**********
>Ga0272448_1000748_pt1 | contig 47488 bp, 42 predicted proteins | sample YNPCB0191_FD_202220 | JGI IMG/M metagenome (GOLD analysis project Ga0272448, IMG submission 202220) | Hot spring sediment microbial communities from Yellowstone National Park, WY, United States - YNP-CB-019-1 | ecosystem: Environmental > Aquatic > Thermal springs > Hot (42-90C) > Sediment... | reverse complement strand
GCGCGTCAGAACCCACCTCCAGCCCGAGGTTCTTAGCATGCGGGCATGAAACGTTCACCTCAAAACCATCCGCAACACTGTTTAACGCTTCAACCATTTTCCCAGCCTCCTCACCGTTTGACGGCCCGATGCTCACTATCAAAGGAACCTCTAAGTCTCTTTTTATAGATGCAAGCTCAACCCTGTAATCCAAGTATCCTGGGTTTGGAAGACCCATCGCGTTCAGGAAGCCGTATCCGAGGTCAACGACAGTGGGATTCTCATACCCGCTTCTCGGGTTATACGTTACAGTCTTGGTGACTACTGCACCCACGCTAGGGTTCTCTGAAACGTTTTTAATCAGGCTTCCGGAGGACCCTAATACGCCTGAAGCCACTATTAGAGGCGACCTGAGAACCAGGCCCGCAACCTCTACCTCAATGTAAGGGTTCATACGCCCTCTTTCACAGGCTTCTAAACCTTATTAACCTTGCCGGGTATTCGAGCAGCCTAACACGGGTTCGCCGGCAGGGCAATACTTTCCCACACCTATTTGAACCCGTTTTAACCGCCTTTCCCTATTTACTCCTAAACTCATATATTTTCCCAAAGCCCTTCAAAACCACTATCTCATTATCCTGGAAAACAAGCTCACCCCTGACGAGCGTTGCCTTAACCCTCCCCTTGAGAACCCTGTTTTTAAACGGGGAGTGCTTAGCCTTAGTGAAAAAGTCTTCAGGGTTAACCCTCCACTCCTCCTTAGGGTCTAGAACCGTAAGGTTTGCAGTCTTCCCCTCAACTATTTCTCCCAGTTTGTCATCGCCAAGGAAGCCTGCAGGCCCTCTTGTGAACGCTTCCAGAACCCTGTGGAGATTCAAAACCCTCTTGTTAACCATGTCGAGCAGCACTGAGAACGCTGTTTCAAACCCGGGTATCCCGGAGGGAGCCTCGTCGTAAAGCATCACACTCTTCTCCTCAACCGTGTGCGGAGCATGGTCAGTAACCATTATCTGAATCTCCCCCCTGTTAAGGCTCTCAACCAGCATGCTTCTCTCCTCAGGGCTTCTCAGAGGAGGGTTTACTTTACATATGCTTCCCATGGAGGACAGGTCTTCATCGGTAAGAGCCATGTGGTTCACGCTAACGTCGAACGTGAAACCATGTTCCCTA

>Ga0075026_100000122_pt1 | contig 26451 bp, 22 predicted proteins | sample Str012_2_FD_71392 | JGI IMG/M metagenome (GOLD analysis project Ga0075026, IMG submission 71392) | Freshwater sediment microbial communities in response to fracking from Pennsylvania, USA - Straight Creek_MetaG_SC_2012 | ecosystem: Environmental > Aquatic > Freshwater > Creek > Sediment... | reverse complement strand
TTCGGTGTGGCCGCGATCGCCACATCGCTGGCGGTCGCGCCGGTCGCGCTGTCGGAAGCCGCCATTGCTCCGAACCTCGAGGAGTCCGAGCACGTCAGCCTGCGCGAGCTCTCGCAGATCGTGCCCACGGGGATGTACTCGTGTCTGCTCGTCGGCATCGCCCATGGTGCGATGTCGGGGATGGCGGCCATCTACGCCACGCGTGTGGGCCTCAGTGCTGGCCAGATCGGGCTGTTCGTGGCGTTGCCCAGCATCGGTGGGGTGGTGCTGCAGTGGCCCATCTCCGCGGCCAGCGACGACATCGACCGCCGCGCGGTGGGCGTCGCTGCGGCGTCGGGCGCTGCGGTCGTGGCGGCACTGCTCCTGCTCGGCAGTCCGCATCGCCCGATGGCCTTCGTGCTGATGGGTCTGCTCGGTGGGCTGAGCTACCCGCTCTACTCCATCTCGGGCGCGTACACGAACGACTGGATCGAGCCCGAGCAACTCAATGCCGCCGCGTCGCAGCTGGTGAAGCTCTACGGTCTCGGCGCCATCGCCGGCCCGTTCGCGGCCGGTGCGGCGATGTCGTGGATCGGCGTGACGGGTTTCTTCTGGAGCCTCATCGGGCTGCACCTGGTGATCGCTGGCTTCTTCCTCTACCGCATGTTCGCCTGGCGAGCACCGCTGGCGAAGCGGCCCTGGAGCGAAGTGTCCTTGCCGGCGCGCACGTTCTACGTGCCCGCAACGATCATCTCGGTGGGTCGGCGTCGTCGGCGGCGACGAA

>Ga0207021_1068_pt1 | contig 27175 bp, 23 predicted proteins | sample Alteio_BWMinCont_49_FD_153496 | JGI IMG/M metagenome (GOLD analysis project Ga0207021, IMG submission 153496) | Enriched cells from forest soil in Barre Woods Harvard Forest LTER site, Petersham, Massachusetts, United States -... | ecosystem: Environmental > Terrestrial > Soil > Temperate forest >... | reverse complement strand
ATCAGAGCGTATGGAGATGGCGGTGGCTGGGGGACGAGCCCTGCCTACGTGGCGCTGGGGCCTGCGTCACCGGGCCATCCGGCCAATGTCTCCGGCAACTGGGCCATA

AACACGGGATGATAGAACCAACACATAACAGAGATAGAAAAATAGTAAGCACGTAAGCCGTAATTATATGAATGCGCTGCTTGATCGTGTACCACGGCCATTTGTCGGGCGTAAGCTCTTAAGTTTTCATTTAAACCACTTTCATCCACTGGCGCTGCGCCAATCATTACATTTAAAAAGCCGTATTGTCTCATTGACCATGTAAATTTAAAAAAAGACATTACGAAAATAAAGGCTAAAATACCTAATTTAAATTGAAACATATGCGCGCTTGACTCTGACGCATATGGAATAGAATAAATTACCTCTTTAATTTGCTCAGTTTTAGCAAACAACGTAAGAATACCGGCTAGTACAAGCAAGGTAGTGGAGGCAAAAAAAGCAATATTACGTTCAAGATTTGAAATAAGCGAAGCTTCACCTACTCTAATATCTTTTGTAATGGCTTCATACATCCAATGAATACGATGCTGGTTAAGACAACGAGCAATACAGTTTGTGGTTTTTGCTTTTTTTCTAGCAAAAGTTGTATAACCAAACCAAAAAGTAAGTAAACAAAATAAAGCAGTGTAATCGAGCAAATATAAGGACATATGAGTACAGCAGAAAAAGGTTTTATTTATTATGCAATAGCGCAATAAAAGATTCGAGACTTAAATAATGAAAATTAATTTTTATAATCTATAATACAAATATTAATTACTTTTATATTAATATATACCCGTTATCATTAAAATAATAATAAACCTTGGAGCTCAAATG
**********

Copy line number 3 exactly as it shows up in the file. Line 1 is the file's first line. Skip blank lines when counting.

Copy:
>Ga0075026_100000122_pt1 | contig 26451 bp, 22 predicted proteins | sample Str012_2_FD_71392 | JGI IMG/M metagenome (GOLD analysis project Ga0075026, IMG submission 71392) | Freshwater sediment microbial communities in response to fracking from Pennsylvania, USA - Straight Creek_MetaG_SC_2012 | ecosystem: Environmental > Aquatic > Freshwater > Creek > Sediment... | reverse complement strand